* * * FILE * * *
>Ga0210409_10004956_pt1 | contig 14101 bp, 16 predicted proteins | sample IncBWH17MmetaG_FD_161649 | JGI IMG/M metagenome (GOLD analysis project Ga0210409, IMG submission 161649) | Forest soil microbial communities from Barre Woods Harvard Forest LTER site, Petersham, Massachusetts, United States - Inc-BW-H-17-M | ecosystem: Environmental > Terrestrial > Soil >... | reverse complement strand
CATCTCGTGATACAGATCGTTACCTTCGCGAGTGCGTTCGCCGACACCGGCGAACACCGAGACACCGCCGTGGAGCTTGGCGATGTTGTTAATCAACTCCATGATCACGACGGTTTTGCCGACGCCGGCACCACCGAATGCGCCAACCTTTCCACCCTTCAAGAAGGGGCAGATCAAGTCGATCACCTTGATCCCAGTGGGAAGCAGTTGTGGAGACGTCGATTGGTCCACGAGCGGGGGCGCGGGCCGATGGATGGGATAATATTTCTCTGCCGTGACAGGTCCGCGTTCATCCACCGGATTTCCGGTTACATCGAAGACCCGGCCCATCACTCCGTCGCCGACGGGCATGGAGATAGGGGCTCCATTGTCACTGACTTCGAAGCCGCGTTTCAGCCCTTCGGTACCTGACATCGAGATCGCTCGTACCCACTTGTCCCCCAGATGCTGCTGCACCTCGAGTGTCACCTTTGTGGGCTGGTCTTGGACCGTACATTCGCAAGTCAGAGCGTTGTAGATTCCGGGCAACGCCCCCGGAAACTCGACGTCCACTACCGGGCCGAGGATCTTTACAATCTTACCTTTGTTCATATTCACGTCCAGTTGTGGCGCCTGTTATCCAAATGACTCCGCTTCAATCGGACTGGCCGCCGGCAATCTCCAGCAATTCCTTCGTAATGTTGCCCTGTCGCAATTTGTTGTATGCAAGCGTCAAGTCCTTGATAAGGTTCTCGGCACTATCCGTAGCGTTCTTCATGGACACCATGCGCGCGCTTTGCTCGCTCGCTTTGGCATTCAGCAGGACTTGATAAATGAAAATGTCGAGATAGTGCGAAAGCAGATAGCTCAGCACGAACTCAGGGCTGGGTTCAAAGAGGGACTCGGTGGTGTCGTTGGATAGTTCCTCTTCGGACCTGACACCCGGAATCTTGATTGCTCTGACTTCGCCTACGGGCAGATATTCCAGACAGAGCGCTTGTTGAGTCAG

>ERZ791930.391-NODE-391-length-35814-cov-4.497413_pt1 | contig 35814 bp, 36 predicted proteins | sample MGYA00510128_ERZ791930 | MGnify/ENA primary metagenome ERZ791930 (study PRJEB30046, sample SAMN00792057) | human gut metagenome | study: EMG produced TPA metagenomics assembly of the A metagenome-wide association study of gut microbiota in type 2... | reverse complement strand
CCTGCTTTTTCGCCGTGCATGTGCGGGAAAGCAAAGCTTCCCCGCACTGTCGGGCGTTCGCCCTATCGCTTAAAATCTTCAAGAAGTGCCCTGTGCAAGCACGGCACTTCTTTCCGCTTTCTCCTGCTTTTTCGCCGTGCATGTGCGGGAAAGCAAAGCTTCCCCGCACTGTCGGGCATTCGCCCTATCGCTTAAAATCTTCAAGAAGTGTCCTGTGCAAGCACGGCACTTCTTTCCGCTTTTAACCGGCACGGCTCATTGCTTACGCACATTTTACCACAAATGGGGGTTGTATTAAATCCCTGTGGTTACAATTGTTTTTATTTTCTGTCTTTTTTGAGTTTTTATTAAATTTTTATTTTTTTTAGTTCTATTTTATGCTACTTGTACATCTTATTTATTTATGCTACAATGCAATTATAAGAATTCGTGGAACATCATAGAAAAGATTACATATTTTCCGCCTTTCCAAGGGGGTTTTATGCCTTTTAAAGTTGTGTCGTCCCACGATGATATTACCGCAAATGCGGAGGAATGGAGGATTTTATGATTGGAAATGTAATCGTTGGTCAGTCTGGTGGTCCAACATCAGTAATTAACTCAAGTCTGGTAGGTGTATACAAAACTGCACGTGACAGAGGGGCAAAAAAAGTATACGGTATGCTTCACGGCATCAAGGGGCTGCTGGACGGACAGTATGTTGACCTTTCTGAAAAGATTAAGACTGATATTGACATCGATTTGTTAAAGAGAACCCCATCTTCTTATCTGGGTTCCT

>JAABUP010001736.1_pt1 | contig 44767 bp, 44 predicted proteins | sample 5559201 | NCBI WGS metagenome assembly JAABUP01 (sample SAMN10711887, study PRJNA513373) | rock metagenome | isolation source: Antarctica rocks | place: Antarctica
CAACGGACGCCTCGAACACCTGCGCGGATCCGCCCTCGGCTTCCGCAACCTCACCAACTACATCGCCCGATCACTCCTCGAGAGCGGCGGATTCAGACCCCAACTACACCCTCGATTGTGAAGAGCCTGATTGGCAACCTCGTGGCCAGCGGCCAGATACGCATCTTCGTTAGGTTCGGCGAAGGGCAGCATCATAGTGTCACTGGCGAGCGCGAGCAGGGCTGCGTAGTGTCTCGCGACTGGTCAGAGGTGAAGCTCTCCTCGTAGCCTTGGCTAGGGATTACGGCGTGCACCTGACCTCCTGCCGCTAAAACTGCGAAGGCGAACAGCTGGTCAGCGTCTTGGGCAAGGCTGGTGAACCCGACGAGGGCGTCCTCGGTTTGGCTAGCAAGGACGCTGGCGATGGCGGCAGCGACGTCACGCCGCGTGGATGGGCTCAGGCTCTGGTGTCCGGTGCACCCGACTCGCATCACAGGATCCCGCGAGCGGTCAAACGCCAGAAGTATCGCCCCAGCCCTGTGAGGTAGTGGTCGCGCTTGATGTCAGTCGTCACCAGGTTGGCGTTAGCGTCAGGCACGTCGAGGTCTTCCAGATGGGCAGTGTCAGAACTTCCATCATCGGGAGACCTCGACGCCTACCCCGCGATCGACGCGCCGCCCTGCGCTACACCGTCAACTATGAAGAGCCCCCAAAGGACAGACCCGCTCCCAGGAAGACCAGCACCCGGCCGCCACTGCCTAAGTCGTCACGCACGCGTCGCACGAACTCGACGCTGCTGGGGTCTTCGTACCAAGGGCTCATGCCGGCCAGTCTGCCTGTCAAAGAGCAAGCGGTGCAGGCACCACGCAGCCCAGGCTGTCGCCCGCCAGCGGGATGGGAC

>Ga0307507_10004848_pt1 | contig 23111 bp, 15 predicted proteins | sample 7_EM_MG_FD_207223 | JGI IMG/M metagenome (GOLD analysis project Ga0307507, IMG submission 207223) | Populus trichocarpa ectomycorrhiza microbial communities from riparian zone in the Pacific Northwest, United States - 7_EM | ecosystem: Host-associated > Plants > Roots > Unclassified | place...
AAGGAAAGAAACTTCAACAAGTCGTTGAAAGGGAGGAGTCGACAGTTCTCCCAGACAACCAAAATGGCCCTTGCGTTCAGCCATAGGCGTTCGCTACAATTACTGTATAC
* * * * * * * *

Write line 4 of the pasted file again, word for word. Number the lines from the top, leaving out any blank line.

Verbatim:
CCTGCTTTTTCGCCGTGCATGTGCGGGAAAGCAAAGCTTCCCCGCACTGTCGGGCGTTCGCCCTATCGCTTAAAATCTTCAAGAAGTGCCCTGTGCAAGCACGGCACTTCTTTCCGCTTTCTCCTGCTTTTTCGCCGTGCATGTGCGGGAAAGCAAAGCTTCCCCGCACTGTCGGGCATTCGCCCTATCGCTTAAAATCTTCAAGAAGTGTCCTGTGCAAGCACGGCACTTCTTTCCGCTTTTAACCGGCACGGCTCATTGCTTACGCACATTTTACCACAAATGGGGGTTGTATTAAATCCCTGTGGTTACAATTGTTTTTATTTTCTGTCTTTTTTGAGTTTTTATTAAATTTTTATTTTTTTTAGTTCTATTTTATGCTACTTGTACATCTTATTTATTTATGCTACAATGCAATTATAAGAATTCGTGGAACATCATAGAAAAGATTACATATTTTCCGCCTTTCCAAGGGGGTTTTATGCCTTTTAAAGTTGTGTCGTCCCACGATGATATTACCGCAAATGCGGAGGAATGGAGGATTTTATGATTGGAAATGTAATCGTTGGTCAGTCTGGTGGTCCAACATCAGTAATTAACTCAAGTCTGGTAGGTGTATACAAAACTGCACGTGACAGAGGGGCAAAAAAAGTATACGGTATGCTTCACGGCATCAAGGGGCTGCTGGACGGACAGTATGTTGACCTTTCTGAAAAGATTAAGACTGATATTGACATCGATTTGTTAAAGAGAACCCCATCTTCTTATCTGGGTTCCT